Attorney calls Supreme Court's Jevic structured dismissal reversal noteworthy

By Kyla Asbury | Aug 10, 2018

CHICAGO — The U.S. Supreme Court reversed a Third Circuit Court of Appeals "structured dismissal" ruling in a case in which former Jevic Holding Corp. truck drivers fought against being left out of a settlement in the company's Chapter 11 bankruptcy case, according to an article written by David Christian for The Circuit Rider.

Christian, who is the founder of David Christian Attorneys, said in the article that Jevic's secured creditors were accused of completing a fraudulent transfer by a committee of unsecured creditors in connection with a failed buyout attempt. A settlement was reached that allowed distribution to general unsecured creditors in Jevic's Chapter 11 case.

Christian said the settlement, however, skipped former Jevic truck drivers, who were holding wage claims and were allegedly entitled priority treatment under Bankruptcy Code.

The former truck drivers argued that the company could not get out of paying their wages by way of the "expediency of a structured dismissal."

David Christian  

Christian said the Third Circuit called approval of the structured dismissal a "rare case" that was based on "sufficient reasons" supporting the request.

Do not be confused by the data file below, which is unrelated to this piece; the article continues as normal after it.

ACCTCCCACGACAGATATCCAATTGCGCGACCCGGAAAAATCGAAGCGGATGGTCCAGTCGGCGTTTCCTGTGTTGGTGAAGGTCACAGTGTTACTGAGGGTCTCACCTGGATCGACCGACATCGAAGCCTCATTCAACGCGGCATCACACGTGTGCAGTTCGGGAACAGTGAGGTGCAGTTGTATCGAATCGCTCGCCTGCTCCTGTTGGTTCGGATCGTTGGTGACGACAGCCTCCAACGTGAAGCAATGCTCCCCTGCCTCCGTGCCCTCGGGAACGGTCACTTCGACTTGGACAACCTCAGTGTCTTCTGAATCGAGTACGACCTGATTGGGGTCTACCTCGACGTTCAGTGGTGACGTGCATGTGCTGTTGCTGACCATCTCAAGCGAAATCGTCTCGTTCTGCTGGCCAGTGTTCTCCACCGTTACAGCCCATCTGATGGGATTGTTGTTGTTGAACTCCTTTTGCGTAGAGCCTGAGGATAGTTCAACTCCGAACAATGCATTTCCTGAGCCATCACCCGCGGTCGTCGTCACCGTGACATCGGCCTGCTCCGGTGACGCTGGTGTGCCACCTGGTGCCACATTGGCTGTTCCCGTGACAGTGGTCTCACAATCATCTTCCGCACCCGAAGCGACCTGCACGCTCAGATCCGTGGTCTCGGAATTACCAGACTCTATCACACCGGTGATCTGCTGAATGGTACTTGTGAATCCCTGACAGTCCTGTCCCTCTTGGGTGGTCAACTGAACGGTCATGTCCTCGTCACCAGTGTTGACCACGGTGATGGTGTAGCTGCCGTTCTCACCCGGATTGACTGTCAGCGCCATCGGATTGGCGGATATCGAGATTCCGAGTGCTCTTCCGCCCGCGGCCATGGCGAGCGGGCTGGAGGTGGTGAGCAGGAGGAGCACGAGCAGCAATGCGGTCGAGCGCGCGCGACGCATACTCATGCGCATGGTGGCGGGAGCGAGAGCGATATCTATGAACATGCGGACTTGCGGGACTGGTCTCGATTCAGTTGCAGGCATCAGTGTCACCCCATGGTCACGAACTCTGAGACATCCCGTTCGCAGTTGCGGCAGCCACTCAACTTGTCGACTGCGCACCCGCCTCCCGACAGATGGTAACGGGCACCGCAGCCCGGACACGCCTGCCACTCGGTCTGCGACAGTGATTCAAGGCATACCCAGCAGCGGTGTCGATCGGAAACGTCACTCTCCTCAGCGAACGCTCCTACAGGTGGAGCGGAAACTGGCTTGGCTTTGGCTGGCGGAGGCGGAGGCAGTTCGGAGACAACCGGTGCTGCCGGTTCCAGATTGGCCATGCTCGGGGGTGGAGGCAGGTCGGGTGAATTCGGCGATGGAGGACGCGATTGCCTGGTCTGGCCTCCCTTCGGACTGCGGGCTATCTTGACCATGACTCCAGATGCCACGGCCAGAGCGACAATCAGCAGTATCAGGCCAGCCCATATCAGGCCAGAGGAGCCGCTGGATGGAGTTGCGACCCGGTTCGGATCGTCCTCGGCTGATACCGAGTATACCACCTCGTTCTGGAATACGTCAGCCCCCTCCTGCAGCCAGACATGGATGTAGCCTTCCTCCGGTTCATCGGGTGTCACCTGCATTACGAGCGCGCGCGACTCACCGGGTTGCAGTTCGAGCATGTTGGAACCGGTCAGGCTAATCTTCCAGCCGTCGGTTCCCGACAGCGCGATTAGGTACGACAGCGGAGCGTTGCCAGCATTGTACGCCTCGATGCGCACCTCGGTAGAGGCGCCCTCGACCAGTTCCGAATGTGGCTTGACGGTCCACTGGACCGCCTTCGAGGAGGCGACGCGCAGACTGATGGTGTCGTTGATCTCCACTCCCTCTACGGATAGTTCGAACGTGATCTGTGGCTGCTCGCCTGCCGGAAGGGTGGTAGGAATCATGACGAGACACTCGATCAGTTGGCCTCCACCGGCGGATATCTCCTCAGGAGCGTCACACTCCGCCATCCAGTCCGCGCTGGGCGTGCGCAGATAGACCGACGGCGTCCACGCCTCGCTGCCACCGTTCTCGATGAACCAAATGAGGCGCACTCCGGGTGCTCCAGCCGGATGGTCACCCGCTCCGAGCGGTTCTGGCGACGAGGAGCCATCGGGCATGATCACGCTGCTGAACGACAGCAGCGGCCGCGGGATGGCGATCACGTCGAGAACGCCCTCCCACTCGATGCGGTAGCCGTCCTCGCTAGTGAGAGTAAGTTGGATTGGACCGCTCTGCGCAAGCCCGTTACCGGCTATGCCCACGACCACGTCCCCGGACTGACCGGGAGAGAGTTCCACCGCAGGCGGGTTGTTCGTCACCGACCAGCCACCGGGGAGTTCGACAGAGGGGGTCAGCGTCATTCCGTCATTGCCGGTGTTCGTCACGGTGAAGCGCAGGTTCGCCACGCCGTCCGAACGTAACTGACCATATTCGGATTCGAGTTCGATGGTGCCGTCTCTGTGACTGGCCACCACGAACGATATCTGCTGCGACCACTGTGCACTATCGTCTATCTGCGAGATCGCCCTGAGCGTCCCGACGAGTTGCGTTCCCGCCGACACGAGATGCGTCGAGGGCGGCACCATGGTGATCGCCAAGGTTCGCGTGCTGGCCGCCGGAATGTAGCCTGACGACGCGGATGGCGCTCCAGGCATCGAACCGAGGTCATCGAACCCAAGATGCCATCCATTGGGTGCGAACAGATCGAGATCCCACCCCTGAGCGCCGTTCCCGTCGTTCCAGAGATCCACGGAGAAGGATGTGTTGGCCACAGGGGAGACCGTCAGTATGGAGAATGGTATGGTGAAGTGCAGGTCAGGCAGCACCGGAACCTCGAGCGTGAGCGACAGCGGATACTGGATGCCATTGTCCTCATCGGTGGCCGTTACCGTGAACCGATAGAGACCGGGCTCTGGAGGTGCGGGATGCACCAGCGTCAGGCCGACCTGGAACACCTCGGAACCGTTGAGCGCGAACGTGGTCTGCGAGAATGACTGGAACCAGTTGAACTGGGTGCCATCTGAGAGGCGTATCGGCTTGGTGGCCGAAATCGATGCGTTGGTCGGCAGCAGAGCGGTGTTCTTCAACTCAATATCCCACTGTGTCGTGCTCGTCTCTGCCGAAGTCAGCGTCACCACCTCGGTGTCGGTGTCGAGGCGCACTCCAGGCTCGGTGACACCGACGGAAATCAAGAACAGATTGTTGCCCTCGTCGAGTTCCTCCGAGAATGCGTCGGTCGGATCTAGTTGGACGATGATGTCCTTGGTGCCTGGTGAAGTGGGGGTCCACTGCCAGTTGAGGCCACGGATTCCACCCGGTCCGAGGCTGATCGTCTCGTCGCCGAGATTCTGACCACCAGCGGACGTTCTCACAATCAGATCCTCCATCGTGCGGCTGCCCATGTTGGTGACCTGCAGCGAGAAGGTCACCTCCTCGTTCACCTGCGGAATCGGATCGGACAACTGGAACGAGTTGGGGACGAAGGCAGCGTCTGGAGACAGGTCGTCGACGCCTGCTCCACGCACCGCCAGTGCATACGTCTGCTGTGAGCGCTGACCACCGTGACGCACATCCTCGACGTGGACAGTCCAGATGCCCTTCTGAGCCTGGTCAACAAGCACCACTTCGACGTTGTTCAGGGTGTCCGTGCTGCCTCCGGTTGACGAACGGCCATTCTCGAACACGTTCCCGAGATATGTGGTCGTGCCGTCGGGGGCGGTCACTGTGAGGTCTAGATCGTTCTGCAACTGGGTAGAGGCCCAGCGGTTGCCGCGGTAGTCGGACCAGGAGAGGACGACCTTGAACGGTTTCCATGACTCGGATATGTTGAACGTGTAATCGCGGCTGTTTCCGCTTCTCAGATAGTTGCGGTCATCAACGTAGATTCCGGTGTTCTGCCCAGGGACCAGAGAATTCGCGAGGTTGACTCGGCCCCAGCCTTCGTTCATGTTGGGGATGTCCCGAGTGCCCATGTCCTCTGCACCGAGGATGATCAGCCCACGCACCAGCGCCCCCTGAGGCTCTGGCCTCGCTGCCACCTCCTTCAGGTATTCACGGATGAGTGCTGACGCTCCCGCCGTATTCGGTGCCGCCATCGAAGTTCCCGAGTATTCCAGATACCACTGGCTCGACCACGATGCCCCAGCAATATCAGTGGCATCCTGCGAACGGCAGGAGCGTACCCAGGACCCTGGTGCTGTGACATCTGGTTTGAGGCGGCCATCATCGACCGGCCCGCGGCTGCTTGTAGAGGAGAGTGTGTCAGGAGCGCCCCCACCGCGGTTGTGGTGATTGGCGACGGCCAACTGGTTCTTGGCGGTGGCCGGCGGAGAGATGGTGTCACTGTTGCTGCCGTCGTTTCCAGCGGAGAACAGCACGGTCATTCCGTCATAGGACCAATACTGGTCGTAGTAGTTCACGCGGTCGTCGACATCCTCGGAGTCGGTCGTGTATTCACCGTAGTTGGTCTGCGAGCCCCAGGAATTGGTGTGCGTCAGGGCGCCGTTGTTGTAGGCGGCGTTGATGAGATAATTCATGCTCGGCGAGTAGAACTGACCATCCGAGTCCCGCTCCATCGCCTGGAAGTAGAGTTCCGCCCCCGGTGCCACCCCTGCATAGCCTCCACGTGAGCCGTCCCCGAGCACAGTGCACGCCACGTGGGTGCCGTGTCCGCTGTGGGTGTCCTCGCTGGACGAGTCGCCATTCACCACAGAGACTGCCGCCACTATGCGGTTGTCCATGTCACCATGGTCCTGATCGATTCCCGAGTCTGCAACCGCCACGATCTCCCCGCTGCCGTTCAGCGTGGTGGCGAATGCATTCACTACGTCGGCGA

However, the U.S. Supreme Court disagreed and voted 6-2 to reverse the ruling.

"Writing for the majority, Justice [Stephen] Breyer noted that Congress provided three possible outcomes for a Chapter 11 case under the Bankruptcy Code," Christian said in his article. "Hopefully, the debtor can confirm a Chapter 11 plan. If not, the bankruptcy court might be called upon to dismiss the case, returning the parties to the status quo ante (so much as possible). Or the bankruptcy court can convert the case to Chapter 7, resulting in the appointment of Chapter 7 trustee to liquidate and distribute the debtor’s assets."

Christian said that, as a result of the ruling in the Jevic case, parties now cannot escape Bankruptcy Code obligations via a structured dismissal.

The high court's ruling would provide "safer footing" for employees and creditors, but it is not "iron-clad," Christian said.

He said the Supreme Court's ruling in the Jevic case states that affected parties can consent to receiving different treatment in a bankruptcy case and that it isn't clear whether consent can be determined for an entire class of creditors.

Christian said some creditors will likely attempt to use the Jevic ruling as leverage to argue that their individual consent for treatment in a Chapter 11 case must be obtained. He said he believes that there will likely be litigation surrounding the Jevic decision and that the court's decision should "strengthen the hand of priority creditors in similar situations."

"Practitioners should always think creatively in attempting to fashion results that put an end to litigation, especially in the zero-sum context of an insolvency situation," Christian wrote. 

Christian said practitioners should also take note of the Jevic ruling when fashioning settlements in bankruptcy proceedings.

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